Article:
Winter Wednesday- Mammals and Hibernation

Winter Wednesday
Week 9 Winter Mammals

1. Read chapter nine in Discover Nature in Winter. Mammals in general tend to be shy of humans. In the winter, it is even more difficult to observe mammals. The chapter suggests looking for signs of mammals instead like tracks and scat. Highlight ideas for your family to try this week while you are outdoors and looking for mammals.

2. Our family is going to review the chart showing different animal tracks on page 182 and 183. We might try sketching some of the tracks into our nature journal as a reference for future outdoor time. In our area, we often come across animal scat as we hike and we are going to familiarize ourselves with the various kinds of scat by studying the illustrations in this chapter.

For families wanting to participate that do not have the Discover Winter in Nature book, I will list a few simple nature study ideas that you can try with your family.

  • 1. Keep a record of animal tracks you have observed in the snow or mud. Record your findings in your nature journal along with a drawing, the date, the weather, the time of day, and the type of animal if you have identified it at this time.
  • 2. Compare a dog’s and a cat’s footprints in the snow or mud.
  • 3. Research an animal that hibernates and record what you learn in your nature notebook. You can also sketch your animal and what its tracks look like.

Here is a link that will help you out with animal tracks:
Animal Tracks at Beartracker
I think this is a fantastic online resource for nature study!


You might want to pull your copy of Fun With Nature out and read over the chapter titled: “Rabbits, Squirrels, and Chipmunks” and also “Tracks, Scats, and Signs”. I know a lot of us have this terrific resource on our shelves and we are not using it as much as we should.

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Ultimate Ebook Library @handbookofnaturestudy


  1. Barb,

    Regarding animal tracks…I thought this link might be handy for people. It is a pocket guide to animal tracks that you can print off, cut out and laminate and keep it with you in your field pack. What I like about it is that it has a ruler along one edge so you can measure the tracks you find.

    The guide is for Massachusetts wildlife, but many of the animals are found elsewhere.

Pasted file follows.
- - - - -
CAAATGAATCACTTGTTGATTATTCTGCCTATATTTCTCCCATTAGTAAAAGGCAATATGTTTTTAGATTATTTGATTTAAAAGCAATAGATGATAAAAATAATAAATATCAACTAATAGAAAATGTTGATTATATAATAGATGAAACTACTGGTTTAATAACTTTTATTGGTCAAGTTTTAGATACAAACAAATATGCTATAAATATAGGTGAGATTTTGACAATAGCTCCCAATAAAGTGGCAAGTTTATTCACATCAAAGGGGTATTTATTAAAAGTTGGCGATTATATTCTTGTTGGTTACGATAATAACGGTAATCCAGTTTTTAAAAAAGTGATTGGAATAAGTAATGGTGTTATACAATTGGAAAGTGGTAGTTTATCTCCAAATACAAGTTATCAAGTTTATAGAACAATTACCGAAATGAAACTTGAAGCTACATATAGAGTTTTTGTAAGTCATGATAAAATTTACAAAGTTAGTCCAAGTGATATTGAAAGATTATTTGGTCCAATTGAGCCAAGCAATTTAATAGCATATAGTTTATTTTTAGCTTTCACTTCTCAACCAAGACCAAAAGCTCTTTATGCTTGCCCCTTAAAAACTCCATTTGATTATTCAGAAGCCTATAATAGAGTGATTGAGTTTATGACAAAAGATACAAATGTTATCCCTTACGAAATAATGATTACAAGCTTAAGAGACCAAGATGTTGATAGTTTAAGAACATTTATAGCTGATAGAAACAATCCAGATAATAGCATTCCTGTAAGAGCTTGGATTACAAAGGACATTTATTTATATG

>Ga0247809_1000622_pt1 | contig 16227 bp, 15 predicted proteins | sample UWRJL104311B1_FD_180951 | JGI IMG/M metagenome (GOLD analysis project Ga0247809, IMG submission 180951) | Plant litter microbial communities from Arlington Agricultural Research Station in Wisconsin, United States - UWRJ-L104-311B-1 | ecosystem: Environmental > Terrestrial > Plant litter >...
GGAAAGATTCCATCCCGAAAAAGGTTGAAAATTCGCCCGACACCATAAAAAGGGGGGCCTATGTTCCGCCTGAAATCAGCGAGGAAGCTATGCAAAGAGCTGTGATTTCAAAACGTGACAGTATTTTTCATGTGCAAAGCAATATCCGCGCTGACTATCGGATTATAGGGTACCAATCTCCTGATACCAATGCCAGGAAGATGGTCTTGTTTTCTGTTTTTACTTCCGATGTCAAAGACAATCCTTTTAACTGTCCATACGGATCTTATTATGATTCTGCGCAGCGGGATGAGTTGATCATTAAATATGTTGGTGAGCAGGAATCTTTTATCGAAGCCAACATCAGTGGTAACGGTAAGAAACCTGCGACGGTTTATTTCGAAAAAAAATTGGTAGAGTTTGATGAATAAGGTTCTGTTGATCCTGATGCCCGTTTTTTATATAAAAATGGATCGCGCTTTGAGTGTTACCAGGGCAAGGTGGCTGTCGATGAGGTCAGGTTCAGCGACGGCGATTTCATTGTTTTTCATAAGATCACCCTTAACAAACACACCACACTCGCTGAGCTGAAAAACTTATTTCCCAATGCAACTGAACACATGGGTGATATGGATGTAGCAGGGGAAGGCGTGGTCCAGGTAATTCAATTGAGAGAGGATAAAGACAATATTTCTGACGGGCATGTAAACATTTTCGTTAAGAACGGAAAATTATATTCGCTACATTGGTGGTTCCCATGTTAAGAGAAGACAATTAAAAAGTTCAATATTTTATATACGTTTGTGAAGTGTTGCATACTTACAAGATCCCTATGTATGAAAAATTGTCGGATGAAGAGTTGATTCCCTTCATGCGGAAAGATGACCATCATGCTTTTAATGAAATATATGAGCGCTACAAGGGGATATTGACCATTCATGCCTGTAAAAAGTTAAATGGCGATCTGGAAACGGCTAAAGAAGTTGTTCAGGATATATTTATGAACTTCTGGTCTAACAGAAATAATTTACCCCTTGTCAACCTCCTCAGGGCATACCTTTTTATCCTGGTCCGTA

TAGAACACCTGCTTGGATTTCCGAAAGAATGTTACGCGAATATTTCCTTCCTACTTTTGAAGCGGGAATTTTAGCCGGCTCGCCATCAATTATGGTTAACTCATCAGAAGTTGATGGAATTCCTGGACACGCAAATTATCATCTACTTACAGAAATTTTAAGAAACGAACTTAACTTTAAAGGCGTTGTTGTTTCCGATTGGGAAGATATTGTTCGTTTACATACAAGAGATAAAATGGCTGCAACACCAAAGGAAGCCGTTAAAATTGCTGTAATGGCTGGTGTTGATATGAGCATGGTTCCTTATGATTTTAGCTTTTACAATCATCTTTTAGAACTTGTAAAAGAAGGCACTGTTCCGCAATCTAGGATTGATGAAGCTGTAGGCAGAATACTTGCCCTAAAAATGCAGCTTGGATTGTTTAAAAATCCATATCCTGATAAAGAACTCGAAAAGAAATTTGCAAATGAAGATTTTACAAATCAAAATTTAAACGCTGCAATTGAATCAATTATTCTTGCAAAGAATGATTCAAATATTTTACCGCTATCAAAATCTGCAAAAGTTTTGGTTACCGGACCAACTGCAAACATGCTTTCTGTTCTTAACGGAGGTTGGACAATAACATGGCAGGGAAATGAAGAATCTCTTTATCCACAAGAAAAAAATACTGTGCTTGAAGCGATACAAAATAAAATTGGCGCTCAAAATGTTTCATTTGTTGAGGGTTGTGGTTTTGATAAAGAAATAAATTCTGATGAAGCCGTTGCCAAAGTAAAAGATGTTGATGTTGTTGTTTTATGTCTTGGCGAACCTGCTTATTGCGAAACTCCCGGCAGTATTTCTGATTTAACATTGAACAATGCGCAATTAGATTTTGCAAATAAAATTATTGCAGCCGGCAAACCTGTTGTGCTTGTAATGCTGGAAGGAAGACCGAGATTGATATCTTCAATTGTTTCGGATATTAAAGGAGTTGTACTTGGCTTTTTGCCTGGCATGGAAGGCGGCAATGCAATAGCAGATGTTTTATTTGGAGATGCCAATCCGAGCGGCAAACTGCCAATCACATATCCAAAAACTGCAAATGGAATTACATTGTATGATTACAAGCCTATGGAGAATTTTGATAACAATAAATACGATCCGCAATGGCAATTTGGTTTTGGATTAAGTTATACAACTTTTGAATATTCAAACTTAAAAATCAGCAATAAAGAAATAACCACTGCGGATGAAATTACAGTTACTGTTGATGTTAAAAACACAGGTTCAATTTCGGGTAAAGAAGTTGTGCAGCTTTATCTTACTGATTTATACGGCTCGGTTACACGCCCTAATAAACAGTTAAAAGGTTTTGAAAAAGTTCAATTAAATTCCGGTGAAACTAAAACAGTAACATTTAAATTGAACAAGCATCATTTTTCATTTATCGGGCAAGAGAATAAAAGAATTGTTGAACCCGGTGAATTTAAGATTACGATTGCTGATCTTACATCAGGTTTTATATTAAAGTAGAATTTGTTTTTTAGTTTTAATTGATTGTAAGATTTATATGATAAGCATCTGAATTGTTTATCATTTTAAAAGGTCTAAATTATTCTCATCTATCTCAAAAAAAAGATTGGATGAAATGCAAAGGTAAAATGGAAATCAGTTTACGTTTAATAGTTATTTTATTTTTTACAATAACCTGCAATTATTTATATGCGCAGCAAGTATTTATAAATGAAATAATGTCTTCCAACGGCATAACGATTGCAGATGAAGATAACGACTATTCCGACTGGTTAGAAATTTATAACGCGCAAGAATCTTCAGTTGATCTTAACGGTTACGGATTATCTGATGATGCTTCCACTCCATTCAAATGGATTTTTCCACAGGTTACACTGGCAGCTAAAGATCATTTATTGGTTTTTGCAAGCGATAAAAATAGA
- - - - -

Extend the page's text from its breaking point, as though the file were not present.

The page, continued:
2. Barb
    While we have not been participating I thought my latest post fit this category to a T. We followed deer tracks from our back yard and found a wonderful surprise!

  3. The entire “Discover Nature in Winter” series of challenges has been wonderful. So much so that I’ve requested “Discover Nature in the Garden” from the library to follow along as we get our garden in. Thanks so much for all your hard work and your willingness to share this for free. I get so much excellent help for homeschooling from both your blogs! This week and last week two subjects–art and nature study–were totally done by you!!! Thank you!!

  4. Sarah,
    Thanks for the link…great idea!

    Thanks for sharing your link with the tracks….great nature study and afternoon.

    I have both Discover Nature in The Garden and Discover Nature Close to Home and they are both excellent. Great ideas to get you started. This is what I would hope with happen with these books….try one and then you can go it on your own with another one.

    Thanks for all the comments.
    Barb-Harmony Art Mom

  5. This went great with an animal habitat class I’m teaching at our local homeschool co-op. It has already been an amazing experience as many of the children have never done nature study! (1st & 2nd graders.) I have given your blog link to them all and I’m just so thrilled at what I’m seeing in these kids already! :) My own children have been doing nature study for a couple of years now but to see the delight and eagerness in these young faces has been wonderful! Thanks!

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